Use the app below to create sampling distributions of proportions of Doesn’t benefit from samples of size 10, 50, and 100. Use 5,000 simulations. What does each observation in the sampling distribution represent? How does the mean, standar error, and shape of the sampling distribution change as the sample size increases? How (if at all) do these values change if you increase the number of simulations? (You do not need to include plots in your answer.)

Each observation is the proportion that came out of one simulation. n=10

mean= .22 se= .11 n=50

mean= .2 se= .06 n=100

mean= .2 se= .04

Upon observing above, the mean of these gets closer to .2, the true mean as you increase the number of samples. The se decreases which means that as you increase the sample size there is less variability. The distribution begins to appear normal when you make the sample larger, since at n=10 there is a right skew.

Exercise 7

Take a sample of size 15 from the population and calculate the proportion of people in this sample who think the work scientists do enchances their lives. Using this sample, what is your best point estimate of the population proportion of people who think the work scientists do enchances their lives?

Based on this sampling the best estimate is that 80% believe that the work of scientists is beneficial.

set.seed(6666)
samp3 <- global_monitor %>%
sample_n(15)

samp3 %>%
dplyr::count(scientist_work) %>%
dplyr::mutate(p.hat = n /sum(n))

Exercise 8

Since you have access to the population, simulate the sampling distribution of proportion of those who think the work scientists do enchances their lives for samples of size 15 by taking 2000 samples from the population of size 15 and computing 2000 sample proportions. Store these proportions in as sample_props15. Plot the data, then describe the shape of this sampling distribution. Based on this sampling distribution, what would you guess the true proportion of those who think the work scientists do enchances their lives to be? Finally, calculate and report the population proportion.

I believe it looks normal but skewed to the left. My guess is 75% from the histogram for proportion who said “Benefits”. Actual proportion is 80%

sample_props15 <- global_monitor %>% rep_sample_n(size = 15, reps = 2000, replace = TRUE) %>%
dplyr::count(scientist_work) %>%
dplyr::mutate(p_hat = n /sum(n)) %>%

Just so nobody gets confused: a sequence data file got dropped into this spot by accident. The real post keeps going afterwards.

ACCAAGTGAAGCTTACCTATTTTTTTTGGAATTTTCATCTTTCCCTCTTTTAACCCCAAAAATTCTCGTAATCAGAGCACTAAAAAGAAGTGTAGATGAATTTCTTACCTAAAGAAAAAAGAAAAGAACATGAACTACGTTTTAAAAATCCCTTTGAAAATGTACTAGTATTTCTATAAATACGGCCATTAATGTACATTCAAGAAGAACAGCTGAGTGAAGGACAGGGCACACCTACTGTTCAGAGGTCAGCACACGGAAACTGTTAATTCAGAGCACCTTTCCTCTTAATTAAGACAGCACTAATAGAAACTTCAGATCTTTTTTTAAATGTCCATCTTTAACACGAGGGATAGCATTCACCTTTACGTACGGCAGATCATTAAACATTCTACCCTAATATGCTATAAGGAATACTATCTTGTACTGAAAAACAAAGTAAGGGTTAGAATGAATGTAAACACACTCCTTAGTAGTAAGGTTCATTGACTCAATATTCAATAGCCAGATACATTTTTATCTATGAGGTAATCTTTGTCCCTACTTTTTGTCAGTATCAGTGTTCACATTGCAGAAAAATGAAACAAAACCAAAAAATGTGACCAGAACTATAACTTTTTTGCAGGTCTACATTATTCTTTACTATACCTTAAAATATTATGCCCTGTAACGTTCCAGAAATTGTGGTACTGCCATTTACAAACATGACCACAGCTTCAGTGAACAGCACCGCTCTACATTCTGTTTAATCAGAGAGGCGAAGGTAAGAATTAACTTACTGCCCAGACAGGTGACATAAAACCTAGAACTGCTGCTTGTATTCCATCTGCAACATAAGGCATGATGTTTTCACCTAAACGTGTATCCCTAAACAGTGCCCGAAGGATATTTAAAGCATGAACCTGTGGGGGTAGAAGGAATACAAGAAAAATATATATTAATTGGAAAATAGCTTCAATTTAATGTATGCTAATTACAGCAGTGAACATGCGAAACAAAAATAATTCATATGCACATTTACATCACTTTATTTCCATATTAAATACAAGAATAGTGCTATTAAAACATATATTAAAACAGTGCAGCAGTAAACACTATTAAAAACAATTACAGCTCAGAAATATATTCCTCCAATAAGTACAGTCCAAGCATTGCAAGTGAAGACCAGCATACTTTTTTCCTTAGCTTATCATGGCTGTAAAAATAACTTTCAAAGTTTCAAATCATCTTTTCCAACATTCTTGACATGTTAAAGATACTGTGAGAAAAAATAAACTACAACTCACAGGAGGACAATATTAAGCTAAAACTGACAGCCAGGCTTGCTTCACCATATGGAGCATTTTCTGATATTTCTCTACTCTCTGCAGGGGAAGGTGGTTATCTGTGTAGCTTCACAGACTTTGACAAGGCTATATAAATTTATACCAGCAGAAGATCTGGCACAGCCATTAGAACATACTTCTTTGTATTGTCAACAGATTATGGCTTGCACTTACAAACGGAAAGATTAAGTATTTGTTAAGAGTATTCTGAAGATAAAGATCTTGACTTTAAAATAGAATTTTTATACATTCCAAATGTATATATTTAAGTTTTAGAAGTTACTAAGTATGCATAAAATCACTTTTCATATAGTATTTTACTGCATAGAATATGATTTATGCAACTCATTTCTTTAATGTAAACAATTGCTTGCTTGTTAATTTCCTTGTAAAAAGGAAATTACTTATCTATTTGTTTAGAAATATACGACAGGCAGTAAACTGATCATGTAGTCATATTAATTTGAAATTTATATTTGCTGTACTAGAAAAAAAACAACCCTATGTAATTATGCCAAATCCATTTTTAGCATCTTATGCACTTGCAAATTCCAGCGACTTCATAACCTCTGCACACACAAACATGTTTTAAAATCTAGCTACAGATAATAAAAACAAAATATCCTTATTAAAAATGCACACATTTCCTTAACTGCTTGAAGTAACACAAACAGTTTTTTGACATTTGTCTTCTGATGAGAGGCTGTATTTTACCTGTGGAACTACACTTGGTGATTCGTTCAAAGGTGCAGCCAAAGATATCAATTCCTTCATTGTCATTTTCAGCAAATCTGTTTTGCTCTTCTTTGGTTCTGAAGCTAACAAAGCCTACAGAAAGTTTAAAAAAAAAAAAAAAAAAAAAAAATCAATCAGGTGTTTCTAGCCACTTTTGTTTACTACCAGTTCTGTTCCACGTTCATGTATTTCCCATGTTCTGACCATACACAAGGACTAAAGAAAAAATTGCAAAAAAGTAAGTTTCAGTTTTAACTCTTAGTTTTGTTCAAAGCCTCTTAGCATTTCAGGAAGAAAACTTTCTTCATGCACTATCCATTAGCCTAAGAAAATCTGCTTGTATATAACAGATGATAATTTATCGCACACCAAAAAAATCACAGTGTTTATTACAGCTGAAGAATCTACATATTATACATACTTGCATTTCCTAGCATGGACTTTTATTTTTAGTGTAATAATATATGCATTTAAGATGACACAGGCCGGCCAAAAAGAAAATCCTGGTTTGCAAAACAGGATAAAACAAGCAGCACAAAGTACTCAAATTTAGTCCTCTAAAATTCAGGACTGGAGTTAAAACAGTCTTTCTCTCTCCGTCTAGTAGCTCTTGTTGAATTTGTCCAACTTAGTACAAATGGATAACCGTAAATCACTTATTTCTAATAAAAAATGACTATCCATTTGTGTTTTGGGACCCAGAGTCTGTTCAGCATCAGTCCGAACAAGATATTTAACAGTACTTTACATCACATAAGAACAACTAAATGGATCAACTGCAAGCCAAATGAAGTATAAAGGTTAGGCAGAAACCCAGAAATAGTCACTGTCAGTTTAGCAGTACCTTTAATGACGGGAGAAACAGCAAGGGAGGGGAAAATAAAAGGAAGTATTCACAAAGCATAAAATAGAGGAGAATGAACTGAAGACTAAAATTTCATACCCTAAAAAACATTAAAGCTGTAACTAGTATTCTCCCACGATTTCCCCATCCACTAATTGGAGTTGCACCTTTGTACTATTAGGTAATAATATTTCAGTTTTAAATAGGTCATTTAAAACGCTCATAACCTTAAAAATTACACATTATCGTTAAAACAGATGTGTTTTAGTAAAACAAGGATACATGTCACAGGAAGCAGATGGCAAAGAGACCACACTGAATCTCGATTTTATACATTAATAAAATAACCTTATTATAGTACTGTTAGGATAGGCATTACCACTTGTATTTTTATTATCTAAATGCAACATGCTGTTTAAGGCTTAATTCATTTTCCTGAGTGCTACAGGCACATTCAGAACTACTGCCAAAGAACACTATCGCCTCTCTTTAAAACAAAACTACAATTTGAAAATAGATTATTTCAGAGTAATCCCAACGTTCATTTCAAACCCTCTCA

dplyr::filter(scientist_work == "Benefits")
ggplot(data = sample_props15, aes(x = p_hat)) +
geom_histogram(binwidth = 0.02) +
labs(
x = "p_hat (Benefits)",
title = "Sampling distribution of p_hat",
subtitle = "Sample size = 15, Number of samples = 2000")
mean(sample_props15\$p_hat)
global_monitor %>%
dplyr::count(scientist_work) %>%
dplyr::mutate(p = n /sum(n))

Exercise 9

Change your sample size from 15 to 150, then compute the sampling distribution using the same method as above, and store these proportions in a new object called sample_props150. Describe the shape of this sampling distribution and compare it to the sampling distribution for a sample size of 15. Based on this sampling distribution, what would you guess to be the true proportion of those who think the work scientists do enchances their lives?

It appears a good estimate of around 80%

sample_props150 <- global_monitor %>% rep_sample_n(size = 150, reps = 2000, replace = TRUE) %>%
count(scientist_work) %>%
mutate(p_hat = n /sum(n)) %>%
filter(scientist_work == "Benefits")

ggplot(data = sample_props150, aes(x = p_hat)) +
geom_histogram(binwidth = 0.02) +
labs(
x = "p_hat (Benefits)",
title = "Sampling distribution of p_hat",
subtitle = "Sample size = 150, Number of samples = 2000")

Exercise 10

Of the sampling distributions from 2 and 3, which has a smaller spread? If you’re concerned with making estimates that are more often close to the true value, would you prefer a sampling distribution with a large or small spread?

The spread of the n=150 sampling distribution is smaller than the sampling distribution where n=15. a smaller spread which gives a closer approximation because the standard error will be smaller, so the proportions will be closer to the mean